Tuesday, November 19, 2019

A winter's tale

This isn't a normal election. The consequences are profound and long lasting. Despite this, all I can see around here is a combination of indifference and hostility. There are no posters in windows, no boards in front gardens, little chatter, and less excitement.

What about the leaders?

On Labour, Joe Pike of ITV News tweeted:
A normally loyal Labour MP on Corbyn and prospects for #GE19 :
‘We’re led by a lunatic. He’s a nice but dim man who is being controlled by truly evil people.’
Apparently, this isn't an isolated opinion. It appears to be one of the more restrained ones. I have often commented before how the Parliamentary Labour Party reminds me of places where I have worked when we had a disastrous manager - heads down, keep smiling, reassure everyone that all is well, try and keep it going despite everything. In the meantime, Corbyn's personal ratings are the lowest since polling began.

Can it be recovered? Perhaps it can if we turn to the Tories.

What can you say about Johnson? Chosen because he was seen as popular, charismatic, and a good campaigner, rather than capable of doing the job, he turns out to be none of those. He's been swanning round the country being insulted by all and sundry, drawing visceral hatred from people in the street, while showing himself to be confused, inarticulate, and plain wrong about many things. He's bluffing his way through and making up things. Scandals threaten and he responds by lying.

An election where 'Stop Corbyn' fights 'Stop Johnson' is not healthy. No wonder there is little enthusiasm.

Hanging over this is Brexit. This is why this election will shape Britain for a generation. And it's another reason for a lack of enthusiasm. Both the main parties are trying to avoid the issue. Johnson by wittering on about getting it done, Labour are hedging their bets. Instead of forensic analysis of the proposals and consequences of Brexit, we have dire sloganising. This is infantilising the electorate. They're not daft, they notice.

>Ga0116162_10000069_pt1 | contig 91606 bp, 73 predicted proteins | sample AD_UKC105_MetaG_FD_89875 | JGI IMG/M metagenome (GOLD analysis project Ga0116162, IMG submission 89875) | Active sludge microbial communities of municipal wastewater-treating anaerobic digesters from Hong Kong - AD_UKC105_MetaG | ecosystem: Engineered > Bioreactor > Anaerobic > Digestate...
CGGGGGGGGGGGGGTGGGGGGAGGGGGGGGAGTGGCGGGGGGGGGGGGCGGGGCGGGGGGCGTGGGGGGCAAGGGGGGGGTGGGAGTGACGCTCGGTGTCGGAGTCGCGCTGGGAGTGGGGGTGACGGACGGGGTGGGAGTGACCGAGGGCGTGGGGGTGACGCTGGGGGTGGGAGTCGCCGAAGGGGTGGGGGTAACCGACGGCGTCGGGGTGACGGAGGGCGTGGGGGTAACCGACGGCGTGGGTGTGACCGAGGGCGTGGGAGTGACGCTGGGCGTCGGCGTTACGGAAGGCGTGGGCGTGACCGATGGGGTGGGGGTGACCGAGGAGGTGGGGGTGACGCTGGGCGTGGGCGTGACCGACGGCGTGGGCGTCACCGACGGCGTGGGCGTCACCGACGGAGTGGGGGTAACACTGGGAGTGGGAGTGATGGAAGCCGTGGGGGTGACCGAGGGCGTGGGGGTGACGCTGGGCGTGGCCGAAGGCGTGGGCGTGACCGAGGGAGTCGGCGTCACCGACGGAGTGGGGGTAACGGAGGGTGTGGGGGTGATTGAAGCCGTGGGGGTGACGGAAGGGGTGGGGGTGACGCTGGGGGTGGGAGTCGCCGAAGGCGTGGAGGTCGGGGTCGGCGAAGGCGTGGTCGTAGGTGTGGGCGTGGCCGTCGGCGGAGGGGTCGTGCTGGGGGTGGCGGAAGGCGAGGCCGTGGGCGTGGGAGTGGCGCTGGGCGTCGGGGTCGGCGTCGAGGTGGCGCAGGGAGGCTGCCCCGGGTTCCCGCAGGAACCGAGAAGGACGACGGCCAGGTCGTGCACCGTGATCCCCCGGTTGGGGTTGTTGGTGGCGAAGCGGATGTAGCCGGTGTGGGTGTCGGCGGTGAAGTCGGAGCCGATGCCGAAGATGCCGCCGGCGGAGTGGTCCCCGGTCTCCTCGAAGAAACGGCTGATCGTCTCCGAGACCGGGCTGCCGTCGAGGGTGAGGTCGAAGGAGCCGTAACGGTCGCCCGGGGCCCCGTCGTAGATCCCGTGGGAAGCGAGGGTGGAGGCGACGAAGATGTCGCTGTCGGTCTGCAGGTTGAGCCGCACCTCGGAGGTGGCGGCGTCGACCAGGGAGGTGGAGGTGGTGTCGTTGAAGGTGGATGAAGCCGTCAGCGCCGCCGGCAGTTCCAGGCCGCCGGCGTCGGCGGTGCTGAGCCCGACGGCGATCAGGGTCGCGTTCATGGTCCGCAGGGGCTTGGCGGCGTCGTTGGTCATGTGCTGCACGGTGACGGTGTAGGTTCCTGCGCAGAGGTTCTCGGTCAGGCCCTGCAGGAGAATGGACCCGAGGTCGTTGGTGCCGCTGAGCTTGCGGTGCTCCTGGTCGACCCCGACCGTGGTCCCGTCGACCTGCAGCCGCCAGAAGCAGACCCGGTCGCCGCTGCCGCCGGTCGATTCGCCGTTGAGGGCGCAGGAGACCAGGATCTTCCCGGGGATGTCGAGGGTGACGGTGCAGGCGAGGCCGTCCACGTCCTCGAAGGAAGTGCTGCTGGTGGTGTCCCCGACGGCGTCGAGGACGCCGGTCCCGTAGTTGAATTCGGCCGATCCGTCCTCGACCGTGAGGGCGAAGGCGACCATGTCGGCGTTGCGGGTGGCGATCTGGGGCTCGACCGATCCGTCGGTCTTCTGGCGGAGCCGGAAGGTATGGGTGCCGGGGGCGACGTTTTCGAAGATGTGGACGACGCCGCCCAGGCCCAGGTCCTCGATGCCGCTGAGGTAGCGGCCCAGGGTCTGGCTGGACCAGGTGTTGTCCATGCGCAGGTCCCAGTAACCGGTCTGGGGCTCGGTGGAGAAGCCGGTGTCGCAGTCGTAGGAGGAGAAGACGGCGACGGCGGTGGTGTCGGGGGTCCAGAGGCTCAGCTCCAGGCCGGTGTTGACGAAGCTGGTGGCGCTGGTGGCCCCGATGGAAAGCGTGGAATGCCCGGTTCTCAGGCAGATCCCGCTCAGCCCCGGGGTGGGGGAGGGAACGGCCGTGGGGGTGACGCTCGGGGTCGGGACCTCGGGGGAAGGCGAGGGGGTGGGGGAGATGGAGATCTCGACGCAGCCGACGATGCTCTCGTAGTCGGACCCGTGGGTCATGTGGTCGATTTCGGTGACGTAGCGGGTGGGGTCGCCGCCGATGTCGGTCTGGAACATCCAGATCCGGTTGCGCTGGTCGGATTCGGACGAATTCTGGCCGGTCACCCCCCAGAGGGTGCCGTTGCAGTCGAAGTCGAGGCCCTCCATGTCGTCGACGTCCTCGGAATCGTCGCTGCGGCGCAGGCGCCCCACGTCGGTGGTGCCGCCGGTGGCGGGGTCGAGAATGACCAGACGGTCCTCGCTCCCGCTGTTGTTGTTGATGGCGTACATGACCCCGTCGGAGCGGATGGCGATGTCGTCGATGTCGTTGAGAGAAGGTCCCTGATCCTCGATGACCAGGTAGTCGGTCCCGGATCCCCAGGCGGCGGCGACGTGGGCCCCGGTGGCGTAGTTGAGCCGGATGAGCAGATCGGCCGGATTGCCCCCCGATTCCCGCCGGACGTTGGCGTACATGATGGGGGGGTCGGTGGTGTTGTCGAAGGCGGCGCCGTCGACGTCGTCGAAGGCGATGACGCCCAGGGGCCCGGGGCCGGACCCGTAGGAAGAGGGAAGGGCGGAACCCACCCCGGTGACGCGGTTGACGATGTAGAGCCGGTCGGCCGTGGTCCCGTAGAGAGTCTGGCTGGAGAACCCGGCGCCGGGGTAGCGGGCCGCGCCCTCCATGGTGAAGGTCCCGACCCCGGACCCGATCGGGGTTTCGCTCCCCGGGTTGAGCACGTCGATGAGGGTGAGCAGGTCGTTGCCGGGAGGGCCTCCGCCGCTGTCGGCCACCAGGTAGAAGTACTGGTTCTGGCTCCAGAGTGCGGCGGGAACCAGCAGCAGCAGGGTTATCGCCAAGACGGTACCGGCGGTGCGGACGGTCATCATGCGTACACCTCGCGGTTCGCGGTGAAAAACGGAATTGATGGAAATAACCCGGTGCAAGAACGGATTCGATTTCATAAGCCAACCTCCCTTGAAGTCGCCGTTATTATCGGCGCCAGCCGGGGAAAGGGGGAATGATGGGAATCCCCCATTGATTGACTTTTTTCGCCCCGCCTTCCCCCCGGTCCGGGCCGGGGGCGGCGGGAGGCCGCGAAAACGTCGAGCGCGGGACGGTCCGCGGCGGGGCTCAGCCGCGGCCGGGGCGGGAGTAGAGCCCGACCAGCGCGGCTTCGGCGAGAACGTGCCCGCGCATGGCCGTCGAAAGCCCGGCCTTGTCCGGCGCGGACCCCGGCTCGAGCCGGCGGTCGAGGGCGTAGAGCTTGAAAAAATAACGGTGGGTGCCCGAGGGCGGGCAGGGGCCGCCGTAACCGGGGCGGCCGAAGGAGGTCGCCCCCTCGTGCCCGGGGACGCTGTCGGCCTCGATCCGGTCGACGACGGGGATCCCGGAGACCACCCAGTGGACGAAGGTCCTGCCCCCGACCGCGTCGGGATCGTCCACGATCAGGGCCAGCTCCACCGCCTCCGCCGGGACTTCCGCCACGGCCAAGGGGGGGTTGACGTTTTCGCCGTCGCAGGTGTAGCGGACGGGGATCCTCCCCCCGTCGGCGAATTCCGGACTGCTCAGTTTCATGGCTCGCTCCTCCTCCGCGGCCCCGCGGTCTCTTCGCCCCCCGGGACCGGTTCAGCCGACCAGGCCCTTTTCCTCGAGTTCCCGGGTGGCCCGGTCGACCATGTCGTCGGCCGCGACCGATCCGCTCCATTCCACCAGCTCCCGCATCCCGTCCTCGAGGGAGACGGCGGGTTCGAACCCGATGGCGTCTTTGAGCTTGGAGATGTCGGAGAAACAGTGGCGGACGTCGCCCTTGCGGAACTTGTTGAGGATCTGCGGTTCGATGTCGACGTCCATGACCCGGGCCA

All the while, Brexiters fight amongst themselves over the true meaning of Brexit. As Chris Grey comments,
... the hard core Brexiters don’t want Brexit at all: they want to be perpetual victims, perpetual campaigners, perpetually betrayed. Winning the referendum was their nightmare, not their triumph.
The result is, as Grey points out again,
... if Brexit does go ahead it will be done against the wishes of the majority, who now want to remain, but, in any form it occurs, it will leave a substantial minority of those who do want it thinking it is a betrayal of Brexit anyway.
This is the winter of our discontent. It is the season of sullen resentment and a search for escapism. The country is better than this. The Conservative Party did this to us by dumping its existential crisis on the country in an act of craven irresponsibility. God help us if they are the ones who gain as a result.


looby said...

Brexit has been a gift for the whiners, the perpetually hard done by (whose comparative disadvantage it is difficult to find). After all this time, it's almost become like an addiction for them, the wrongly prescribed Oxycontin for a generally embittered class.

The Plump said...

Precisely, like this man

All combined with an imaginative way of making unlikely connections: from dog shit to Brexit.

AndyH said...

Keep up the blogging Peter. Your blogs are some of thew few informed, sane, posts I see on the web.

The Plump said...

Thanks Andy. Sane is not a word often associated with me. I will keep going, mainly as therapy, though it's nice to know that somebody reads it!

Jim Denham said...

What AndyH said